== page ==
Multilingual Folk Tale Database


Author: Alexander Afanasyev - 1855

Translated into English
  by Irina Zheleznova

Original title (Russian):

Country of origin: Russia


English - aligned

Add a translation

Ivan the Fool

Alexander Afanasyev / Irina Zheleznova

There once lived an old man and an old woman who had three sons, two of them clever young men, but the third, who was named Ivan, a fool. The clever sons grazed sheep, but the fool did nothing save sit on the stove and catch flies. One day the old woman made some rye dumplings and she said to the fool: "Here, take these dumplings to your brothers." She filled a pot full of soup and dumplings and gave it to him, and the fool set out for the field. The day was a sunny one, and as soon as he left the village he saw his shadow on the road beside him. "Who is that man walking at my side and never falling a step behind me?" thought he. "He must want some of my dumplings." And he began throwing the dumplings to the shadow one after another. Soon not one was left, but there was the shadow beside him still. "What a glutton!" said the fool, vexed, and he flung the pot at the shadow. The pot broke, and the crocks flew to all sides.
He came to the field empty-handed, and the brothers asked him what he was there for. "I have brought you your dinner," said he. "Where is it, then? Give it to us and be quick about it!" "Well, you see, brothers, a man, a stranger, tagged after me all the way here and ate up everything!" "What man was that?" "There he is, still standing beside me!" The brothers began scolding and beating the fool, they gave him a sound thrashing, and, leaving him to tend the sheep, went home to have their dinner.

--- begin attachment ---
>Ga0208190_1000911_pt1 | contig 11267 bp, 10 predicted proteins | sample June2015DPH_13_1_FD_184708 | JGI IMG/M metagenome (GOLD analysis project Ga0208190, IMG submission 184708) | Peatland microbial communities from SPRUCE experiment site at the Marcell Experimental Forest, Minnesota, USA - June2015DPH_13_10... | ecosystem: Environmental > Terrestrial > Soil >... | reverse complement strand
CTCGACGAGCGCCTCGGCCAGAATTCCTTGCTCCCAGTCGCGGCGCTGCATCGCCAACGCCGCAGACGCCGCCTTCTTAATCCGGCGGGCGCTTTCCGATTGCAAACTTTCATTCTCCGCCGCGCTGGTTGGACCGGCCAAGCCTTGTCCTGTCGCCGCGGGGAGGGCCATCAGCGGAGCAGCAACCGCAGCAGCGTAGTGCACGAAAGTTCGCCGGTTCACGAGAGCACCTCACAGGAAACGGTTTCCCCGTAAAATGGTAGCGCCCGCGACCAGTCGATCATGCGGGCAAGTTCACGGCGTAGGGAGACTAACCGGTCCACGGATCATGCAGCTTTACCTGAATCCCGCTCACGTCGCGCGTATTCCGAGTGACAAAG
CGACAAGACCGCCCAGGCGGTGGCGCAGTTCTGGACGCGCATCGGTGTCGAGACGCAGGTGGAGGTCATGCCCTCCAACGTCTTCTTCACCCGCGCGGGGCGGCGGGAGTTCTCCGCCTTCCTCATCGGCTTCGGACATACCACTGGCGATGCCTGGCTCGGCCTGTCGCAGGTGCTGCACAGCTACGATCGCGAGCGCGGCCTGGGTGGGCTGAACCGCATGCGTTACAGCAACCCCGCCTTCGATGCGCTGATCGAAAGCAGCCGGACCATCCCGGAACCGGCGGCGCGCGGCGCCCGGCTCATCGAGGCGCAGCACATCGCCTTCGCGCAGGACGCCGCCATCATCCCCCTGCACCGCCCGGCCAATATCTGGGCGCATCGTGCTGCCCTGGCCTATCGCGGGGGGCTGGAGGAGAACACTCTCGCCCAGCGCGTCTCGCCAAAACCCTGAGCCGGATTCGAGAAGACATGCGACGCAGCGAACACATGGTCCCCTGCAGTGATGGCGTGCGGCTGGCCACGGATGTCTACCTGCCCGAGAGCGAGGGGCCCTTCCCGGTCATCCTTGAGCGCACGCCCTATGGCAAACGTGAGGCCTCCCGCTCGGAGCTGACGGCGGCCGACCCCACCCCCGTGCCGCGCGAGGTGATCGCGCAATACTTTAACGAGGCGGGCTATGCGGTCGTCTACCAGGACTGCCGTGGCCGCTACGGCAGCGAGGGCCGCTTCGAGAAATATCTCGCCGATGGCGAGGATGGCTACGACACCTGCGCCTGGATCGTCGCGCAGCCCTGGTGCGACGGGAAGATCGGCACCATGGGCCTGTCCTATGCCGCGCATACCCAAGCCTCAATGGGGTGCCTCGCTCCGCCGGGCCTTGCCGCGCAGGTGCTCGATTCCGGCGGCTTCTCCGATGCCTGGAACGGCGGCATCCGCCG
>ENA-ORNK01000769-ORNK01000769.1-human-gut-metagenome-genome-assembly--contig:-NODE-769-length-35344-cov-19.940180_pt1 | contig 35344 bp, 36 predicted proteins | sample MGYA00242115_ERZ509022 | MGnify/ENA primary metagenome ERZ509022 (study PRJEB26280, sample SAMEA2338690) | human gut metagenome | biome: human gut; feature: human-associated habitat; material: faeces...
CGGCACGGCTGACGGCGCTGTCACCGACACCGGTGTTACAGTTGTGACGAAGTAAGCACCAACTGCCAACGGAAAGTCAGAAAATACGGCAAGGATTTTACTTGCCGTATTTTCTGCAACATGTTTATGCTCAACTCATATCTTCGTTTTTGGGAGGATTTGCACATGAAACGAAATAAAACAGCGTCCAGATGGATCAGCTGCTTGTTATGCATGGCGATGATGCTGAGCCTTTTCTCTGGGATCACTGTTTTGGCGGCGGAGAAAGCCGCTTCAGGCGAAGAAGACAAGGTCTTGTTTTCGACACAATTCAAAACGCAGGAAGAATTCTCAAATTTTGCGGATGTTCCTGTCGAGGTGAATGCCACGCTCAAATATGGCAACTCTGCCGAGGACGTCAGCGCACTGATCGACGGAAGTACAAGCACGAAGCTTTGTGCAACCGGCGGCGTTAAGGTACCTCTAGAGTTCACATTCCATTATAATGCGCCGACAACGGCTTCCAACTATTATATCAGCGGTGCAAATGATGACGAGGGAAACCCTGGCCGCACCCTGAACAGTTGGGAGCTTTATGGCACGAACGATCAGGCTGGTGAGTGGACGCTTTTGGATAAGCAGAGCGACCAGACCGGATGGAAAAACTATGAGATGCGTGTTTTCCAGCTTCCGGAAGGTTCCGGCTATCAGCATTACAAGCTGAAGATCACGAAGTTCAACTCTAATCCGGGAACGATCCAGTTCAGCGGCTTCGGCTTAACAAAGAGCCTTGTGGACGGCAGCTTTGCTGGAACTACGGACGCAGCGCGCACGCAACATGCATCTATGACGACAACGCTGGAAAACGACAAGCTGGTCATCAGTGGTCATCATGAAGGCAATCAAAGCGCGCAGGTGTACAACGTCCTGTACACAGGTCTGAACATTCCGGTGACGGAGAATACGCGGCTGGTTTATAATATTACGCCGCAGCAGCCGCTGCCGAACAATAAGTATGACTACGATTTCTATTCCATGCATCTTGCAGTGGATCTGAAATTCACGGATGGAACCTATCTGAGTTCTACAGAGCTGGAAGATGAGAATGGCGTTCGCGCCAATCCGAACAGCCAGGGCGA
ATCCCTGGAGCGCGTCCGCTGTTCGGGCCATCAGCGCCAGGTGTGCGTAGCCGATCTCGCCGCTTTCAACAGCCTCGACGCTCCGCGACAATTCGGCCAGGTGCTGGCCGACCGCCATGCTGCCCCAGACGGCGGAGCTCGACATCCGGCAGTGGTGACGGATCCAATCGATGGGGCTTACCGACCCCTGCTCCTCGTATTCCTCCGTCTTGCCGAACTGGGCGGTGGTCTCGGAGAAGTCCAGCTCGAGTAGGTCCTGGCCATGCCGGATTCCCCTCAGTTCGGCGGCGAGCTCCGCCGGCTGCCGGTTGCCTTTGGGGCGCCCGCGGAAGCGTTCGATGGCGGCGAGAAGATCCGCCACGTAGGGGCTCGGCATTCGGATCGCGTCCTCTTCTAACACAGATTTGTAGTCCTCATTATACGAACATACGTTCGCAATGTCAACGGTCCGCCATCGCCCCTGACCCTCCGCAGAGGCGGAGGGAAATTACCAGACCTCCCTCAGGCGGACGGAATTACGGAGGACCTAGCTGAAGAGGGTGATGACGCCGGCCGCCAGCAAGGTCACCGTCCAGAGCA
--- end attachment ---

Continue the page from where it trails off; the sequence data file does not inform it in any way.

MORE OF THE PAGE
The fool began grazing the sheep, and. seeing them straying over the field, ran after them. He caught them, one after another, and put out their eyes, and, when he had blinded them all, gathered them round him and sat there looking as pleased as if he had done something praiseworthy. The brothers had their dinner and came back to the field. "What have you done, you fool!" they cried.
"Who has put out the sheep's eyes?" "What do they need eyes for!" the fool said. "As soon as you left they strayed all over the field, so I caught them, put out their eyes, and here they are all in a bunch again. And I'm that tired I can hardly stand!" "Wait till we get through with you, see how you'll feel then!" the brothers said, and they went at him with their fists and gave him a sound trouncing.